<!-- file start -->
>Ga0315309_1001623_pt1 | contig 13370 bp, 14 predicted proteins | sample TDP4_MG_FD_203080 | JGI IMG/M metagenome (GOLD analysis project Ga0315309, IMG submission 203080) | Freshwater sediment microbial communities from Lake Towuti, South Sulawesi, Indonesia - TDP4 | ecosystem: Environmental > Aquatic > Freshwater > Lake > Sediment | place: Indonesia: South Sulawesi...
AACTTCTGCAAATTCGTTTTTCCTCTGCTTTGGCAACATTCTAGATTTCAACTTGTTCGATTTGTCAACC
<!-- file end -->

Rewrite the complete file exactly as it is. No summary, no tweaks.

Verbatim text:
>Ga0315309_1001623_pt1 | contig 13370 bp, 14 predicted proteins | sample TDP4_MG_FD_203080 | JGI IMG/M metagenome (GOLD analysis project Ga0315309, IMG submission 203080) | Freshwater sediment microbial communities from Lake Towuti, South Sulawesi, Indonesia - TDP4 | ecosystem: Environmental > Aquatic > Freshwater > Lake > Sediment | place: Indonesia: South Sulawesi...
AACTTCTGCAAATTCGTTTTTCCTCTGCTTTGGCAACATTCTAGATTTCAACTTGTTCGATTTGTCAACC